Yet another different ceiling.
Another cooking area.
This would have been a room that belonged to a member of the lord’s family. Apparently back then they slept inclined with the upper body propped up with many pillows.
Yet another little kitchen area?
This next room contained the coat of arms painted high up on the walls of various bailiffs associated with the castle. I believe these would have been something like government officials today? This photo shows just five but there were many, many more painted on the walls.
The castle was first under control of the French House of Savoy. The castle subsequently fell under control of the Bernese, aka the modern Canton of Bern. Their coat of arms is visible above one entrance to this room.
As for the Savoys, they ended up in what is now part of France adjacent to Switzerland.
The castle eventually came under control of the Canton of Vaud which seems like it was formed out of the Bernese? Their coat of arms is not quite as interesting as the Bernese bear.
This following room had artwork painted on the walls. Some may have been gilded or otherwise made fancier. Painting the walls was an alternative to hanging tapestries back then.
Back outside to a little courtyard that has a bit of the view of the adjacent mountains and the modern highway running above.
Also, some fantastic scenery!
Looking towards land from the edge of the castle.
And from the same place but a bit to the right. We were just down there in that empty courtyard.
Looking up towards the turret where the previous few photos were taken.
I believe this was the most recent chapel to have been built in the castle. The audio guide mentioned the artwork on the ceiling was original while the walls contained reconstructed art that might not be historically accurate.
A very medieval looking section of the castle!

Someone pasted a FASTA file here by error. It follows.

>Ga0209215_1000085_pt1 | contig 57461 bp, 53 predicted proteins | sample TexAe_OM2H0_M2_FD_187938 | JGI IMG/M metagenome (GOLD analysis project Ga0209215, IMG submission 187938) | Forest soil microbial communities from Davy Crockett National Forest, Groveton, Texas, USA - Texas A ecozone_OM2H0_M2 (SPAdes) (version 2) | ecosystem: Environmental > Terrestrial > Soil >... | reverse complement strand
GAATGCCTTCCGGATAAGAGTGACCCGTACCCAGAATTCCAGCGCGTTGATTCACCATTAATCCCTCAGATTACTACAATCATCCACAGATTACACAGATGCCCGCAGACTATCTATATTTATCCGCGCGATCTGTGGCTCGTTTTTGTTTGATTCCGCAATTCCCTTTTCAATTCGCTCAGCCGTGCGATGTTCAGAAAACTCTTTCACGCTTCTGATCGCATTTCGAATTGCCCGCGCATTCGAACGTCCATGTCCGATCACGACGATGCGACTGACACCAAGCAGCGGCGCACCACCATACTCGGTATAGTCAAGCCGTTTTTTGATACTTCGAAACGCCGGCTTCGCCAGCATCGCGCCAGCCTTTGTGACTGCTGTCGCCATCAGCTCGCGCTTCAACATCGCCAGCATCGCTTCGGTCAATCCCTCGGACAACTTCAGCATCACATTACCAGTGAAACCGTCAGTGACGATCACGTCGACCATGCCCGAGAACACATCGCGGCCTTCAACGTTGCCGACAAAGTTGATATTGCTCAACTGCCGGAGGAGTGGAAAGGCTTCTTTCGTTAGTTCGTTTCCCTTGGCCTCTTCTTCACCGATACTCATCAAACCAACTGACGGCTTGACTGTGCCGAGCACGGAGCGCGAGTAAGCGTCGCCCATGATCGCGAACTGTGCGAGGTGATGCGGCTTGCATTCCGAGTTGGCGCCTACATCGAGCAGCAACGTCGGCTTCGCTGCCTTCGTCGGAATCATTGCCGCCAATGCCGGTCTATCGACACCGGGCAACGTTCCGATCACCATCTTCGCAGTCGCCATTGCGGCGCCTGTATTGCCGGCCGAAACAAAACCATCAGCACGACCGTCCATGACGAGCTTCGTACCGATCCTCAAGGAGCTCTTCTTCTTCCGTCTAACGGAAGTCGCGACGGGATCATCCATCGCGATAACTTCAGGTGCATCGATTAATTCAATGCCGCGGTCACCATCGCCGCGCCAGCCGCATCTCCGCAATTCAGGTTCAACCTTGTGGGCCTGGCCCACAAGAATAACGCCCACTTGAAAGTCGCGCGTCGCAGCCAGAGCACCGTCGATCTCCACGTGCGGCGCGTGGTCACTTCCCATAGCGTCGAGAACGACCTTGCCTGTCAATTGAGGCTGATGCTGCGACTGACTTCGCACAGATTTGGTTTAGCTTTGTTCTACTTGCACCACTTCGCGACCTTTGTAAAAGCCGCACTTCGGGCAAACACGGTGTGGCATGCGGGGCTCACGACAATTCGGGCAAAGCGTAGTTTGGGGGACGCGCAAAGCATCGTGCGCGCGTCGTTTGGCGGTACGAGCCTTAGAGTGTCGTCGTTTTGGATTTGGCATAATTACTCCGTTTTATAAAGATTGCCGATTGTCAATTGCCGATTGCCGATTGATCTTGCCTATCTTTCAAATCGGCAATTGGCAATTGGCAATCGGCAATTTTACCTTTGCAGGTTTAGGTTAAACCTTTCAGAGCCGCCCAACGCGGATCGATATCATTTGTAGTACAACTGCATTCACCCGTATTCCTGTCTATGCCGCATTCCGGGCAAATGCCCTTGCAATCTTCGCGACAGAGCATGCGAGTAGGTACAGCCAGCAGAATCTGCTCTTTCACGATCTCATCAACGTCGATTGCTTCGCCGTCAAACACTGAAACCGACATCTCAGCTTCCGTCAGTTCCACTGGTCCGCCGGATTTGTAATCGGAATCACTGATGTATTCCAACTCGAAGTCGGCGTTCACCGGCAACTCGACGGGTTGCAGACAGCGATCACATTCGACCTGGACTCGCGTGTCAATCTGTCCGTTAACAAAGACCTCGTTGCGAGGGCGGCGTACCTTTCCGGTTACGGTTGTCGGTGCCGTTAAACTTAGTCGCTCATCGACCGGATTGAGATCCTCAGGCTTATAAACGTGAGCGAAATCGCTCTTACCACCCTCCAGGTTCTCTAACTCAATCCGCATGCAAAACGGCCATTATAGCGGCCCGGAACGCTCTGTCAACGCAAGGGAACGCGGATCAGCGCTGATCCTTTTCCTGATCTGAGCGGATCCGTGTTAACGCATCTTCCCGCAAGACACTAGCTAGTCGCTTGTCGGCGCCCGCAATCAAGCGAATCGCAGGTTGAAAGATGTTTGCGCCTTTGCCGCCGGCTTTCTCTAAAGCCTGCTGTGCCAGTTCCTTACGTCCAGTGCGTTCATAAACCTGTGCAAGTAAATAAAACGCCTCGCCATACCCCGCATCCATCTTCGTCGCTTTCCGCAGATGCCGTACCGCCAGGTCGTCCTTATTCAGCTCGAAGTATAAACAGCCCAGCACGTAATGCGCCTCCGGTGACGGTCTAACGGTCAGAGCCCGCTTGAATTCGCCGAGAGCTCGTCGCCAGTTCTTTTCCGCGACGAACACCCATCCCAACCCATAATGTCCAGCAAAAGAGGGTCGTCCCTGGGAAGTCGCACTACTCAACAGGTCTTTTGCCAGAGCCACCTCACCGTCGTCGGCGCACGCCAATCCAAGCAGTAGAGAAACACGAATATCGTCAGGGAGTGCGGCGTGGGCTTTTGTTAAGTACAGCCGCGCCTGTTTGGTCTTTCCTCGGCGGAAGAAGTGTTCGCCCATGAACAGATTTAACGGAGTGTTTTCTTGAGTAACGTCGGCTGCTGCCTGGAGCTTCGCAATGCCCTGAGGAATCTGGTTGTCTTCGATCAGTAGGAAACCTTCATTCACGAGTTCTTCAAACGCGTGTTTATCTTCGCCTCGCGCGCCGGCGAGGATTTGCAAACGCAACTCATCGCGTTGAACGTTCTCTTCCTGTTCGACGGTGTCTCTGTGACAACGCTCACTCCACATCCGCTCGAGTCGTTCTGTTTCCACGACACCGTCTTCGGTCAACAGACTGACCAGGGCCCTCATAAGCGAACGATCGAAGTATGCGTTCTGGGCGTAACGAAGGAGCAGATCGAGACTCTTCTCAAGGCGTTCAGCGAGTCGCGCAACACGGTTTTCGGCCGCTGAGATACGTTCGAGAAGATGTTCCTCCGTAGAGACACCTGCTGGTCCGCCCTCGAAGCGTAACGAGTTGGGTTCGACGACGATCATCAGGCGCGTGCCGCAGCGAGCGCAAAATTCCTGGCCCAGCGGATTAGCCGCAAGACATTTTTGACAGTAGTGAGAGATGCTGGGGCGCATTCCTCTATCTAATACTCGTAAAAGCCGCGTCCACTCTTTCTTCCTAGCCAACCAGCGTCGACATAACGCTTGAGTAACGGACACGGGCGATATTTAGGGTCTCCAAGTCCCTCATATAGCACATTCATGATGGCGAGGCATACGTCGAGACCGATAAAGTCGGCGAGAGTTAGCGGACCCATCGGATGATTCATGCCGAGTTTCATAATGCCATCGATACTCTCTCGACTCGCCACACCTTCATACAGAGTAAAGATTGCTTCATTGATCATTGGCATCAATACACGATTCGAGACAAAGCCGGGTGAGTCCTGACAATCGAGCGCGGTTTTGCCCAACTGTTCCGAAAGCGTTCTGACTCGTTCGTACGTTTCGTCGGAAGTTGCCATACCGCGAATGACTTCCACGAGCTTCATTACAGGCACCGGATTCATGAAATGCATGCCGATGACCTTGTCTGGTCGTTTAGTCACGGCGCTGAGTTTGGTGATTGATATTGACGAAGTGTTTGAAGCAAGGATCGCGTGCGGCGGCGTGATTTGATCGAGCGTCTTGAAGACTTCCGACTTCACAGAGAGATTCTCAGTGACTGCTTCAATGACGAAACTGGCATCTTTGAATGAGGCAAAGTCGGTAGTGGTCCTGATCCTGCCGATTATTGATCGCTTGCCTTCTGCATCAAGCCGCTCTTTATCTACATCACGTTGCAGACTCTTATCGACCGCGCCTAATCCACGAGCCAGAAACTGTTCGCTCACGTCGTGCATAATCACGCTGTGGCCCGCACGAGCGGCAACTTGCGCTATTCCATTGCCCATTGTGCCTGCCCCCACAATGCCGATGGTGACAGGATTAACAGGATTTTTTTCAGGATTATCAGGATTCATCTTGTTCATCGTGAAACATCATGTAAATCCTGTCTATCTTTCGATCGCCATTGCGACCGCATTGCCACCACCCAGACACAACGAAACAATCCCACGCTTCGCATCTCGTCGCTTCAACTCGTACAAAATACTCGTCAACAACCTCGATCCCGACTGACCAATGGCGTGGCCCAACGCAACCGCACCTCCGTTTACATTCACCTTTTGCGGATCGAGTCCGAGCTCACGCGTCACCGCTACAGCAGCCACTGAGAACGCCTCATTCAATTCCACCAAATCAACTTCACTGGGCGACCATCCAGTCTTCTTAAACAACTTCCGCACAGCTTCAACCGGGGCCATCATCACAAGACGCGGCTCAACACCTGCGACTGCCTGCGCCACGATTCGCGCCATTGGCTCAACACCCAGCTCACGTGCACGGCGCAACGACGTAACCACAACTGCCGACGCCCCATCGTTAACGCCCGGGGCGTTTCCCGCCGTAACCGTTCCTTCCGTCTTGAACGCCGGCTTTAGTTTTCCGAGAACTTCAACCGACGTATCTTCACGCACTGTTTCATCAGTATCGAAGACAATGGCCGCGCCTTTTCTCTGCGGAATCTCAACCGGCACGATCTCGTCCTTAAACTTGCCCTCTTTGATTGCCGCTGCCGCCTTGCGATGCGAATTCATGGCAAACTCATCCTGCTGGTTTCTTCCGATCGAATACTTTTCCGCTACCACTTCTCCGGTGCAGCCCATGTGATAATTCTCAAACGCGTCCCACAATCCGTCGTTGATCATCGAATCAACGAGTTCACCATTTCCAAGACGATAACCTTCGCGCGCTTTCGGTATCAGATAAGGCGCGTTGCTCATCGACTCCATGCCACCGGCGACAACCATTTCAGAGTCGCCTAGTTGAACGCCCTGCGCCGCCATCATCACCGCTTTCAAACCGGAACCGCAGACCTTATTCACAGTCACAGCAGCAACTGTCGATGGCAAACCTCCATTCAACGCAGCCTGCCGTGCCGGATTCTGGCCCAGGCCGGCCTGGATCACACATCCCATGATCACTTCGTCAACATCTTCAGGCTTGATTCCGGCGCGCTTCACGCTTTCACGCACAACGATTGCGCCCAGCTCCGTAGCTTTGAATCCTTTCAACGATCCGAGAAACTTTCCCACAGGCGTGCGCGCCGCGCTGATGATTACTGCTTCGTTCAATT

There were many paths going here and there. Many were high up above like these.
The main keep of the castle. The little door like opening would have been the only way in. Basically, use a ladder to climb up and then pull the ladder up with you so there is no way for anyone to follow without bringing their own ladder. Good for defense.
A fancier ceiling than many of the others we saw.
We ended up back at a lower level of the castle where the original island rock was visible. Unfortunately, we don’t remember the significance of this particular room.
The tour route once again led outdoors. This section of the castle had a sloped ground. This was a defensive feature intended to make it harder for invaders to get into the castle as they would have had to walk up this steep slope.
We walked through many more passageways on our way to the keep, the final destination of the tour route.
The view from the keep looking down at the little grassy field.
Finally, the very top of the keep! There were 76 steps to get up there, many of them rather narrow and a bit steep. The flooring seemed mostly modern and it wasn’t clear what the interior would have looked like historically.
The very top had windows in all four directions. However, they were covered by rope netting to keep the birds out. Unfortunately, the rope netting meant trying to use a wide angle full frame lens was impossible. The only thing that was usable and provided a reasonable wide angle view was the cell phone.
Upon exiting the castle, we walked a bit to the south to get a different view of the castle.
We ended our visit at a bench a bit further to the south!